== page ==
HARRISBURG, Pa., April 13, 2011 /PRNewswire/ -- Communities In Schools of Pennsylvania (CISPA), an affiliate of the nation's largest dropout-prevention organization, today announced the results of a five-year evaluation that ranks Communities In Schools (CIS) as the most effective dropout-prevention organization in America. ICF International, one of the nation's leading social-science evaluation firms, conducted the evaluation.
The evaluation comes at a critical time, as Pennsylvania continues to battle with a seemingly overwhelming dropout crisis that demands more attention by state government and school districts. Pennsylvania's dropout problem can be directly linked to crime, health problems, unemployment and a loss in tax revenues -- issues that touch all of us and cost Pennsylvanians billions every year.
"This evaluation should send a clear message to our legislators and school districts about how important a school and community partnership is to our most at-risk children," said CISPA President and State Director Nathan Mains. "This ranking has energized our staff to work even harder to provide every child a chance to earn a high school diploma."
ICF concluded that CIS is unique in having an effect on both reducing dropout rates and increasing graduation rates. Further, CIS is effective across states, school settings, grade levels and student ethnicities.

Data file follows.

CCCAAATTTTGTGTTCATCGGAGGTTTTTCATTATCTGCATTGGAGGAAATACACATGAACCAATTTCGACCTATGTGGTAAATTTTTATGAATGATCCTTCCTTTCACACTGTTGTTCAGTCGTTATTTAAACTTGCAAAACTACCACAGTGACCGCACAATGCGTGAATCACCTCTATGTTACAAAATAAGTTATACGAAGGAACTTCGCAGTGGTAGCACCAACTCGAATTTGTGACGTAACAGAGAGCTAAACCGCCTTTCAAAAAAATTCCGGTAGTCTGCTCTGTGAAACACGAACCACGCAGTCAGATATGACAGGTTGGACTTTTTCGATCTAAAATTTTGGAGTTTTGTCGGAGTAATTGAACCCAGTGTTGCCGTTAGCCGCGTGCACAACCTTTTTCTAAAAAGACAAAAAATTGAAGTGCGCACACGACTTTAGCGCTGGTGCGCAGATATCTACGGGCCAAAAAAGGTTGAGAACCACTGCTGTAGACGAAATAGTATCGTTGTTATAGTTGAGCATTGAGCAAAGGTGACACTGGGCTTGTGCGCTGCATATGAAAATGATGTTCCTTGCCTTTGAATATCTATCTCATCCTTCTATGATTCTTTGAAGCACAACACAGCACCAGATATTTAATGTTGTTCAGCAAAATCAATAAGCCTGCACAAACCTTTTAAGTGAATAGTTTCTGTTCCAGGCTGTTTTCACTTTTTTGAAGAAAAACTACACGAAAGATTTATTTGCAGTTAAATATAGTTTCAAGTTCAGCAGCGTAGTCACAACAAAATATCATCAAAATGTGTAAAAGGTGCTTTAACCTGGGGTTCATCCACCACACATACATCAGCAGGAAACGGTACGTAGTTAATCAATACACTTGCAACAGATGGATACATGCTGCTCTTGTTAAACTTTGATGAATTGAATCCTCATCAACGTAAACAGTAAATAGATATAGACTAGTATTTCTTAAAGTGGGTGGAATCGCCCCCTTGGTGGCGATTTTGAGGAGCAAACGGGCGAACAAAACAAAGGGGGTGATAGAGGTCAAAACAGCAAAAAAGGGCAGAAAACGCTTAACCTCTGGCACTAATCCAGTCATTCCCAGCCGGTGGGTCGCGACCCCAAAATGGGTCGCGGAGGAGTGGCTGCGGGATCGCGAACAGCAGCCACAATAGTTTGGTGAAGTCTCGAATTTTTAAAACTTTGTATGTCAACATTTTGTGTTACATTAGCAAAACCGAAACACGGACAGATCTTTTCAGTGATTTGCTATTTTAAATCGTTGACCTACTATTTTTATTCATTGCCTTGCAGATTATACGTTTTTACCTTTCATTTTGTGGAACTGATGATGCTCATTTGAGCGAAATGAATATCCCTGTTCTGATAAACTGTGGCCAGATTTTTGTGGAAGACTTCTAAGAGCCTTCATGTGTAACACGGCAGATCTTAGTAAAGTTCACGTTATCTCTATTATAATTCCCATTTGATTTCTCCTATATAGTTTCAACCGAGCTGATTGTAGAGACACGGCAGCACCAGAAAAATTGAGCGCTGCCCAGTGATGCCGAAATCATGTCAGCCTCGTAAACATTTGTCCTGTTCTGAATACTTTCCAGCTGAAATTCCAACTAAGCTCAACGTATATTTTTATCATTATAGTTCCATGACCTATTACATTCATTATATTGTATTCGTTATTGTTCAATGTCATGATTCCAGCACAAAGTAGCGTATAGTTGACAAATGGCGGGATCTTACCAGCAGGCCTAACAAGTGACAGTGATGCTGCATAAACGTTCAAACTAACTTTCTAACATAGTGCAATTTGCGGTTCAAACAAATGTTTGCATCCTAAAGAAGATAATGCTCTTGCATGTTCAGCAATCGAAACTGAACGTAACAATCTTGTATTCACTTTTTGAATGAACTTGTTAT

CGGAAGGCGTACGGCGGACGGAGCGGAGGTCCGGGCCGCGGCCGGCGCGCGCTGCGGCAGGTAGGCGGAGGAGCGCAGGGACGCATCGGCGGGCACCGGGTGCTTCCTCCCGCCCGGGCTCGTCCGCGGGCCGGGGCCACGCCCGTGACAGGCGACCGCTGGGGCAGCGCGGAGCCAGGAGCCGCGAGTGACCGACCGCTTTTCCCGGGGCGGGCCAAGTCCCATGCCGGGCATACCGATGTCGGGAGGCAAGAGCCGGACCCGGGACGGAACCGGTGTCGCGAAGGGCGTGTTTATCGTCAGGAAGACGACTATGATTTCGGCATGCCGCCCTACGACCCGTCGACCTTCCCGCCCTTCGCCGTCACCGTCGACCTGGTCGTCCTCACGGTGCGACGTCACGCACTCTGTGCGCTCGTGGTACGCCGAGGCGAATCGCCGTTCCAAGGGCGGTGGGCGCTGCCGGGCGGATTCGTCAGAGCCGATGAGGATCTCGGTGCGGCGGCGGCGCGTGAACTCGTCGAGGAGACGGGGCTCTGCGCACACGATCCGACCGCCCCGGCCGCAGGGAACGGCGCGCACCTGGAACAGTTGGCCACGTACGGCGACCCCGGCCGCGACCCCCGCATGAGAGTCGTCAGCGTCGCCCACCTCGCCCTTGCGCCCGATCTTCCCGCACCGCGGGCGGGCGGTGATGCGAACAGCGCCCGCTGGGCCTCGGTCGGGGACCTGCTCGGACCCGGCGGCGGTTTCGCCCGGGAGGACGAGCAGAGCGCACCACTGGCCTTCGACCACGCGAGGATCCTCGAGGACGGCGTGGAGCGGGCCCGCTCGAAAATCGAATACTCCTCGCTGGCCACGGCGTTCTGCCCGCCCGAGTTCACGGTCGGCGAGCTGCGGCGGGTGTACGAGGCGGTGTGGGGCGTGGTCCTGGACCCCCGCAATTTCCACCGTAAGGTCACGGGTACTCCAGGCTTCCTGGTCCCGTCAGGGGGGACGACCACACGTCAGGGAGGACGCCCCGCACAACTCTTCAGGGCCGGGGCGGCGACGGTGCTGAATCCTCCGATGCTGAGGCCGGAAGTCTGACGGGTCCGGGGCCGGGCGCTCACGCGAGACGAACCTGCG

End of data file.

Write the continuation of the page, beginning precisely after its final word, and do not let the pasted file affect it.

Additional findings of the evaluation include:
- CIS has been proven, through rigorous methods and multiple studies, to have positive benefits on student- and school-level dropout rates, graduation rates, attendance and academic performance;
- The Austin randomized controlled trial demonstrated a reduction in student-level dropout rates that is nearly three times the What Works Clearinghouse's threshold for "substantively important" effects; and
- CIS is one of only 15 dropout-prevention programs that have ever been studied using gold-standard research.
Established in 1994, CISPA currently encompasses six local CIS affiliates in 119 program sites serving more than 18,350 students throughout Pennsylvania. CISPA network affiliates are located in the Capital Region, Philadelphia, the Lehigh Valley, the Laurel Highlands, Pittsburgh-Allegheny County and Southwest Pennsylvania.
The state prison system accounts for one of the state's largest expenditures each year. In 2008, state taxpayers spent $1.84 billion (or 6.8 percent of the state budget) on incarcerating criminals. About 75 percent of inmates do not have a high school diploma. That means three out of every four Pennsylvanians in our state prisons failed at some point to complete their education -- in a system that receives billions of dollars each year.
Other numbers are alarming as well. The mortality rate for adults without a high school education is 2.5 times higher than those who graduate, and dropouts are four times more likely to be unemployed than high school graduates. In addition, the annual losses in income taxes for America's dropouts exceed $50 billion -- dollars that are desperately needed as our state and federal governments continue to deal with an uncertain economic future.
For more than 30 years, CIS has championed the connection of needed community resources with schools. By bringing caring adults into the schools to address children's unmet needs, CIS provides the link between educators and the community. CISPA is one of 27 state affiliates, plus the District of Columbia, that comprise the CIS national network.
SOURCE Communities In Schools of Pennsylvania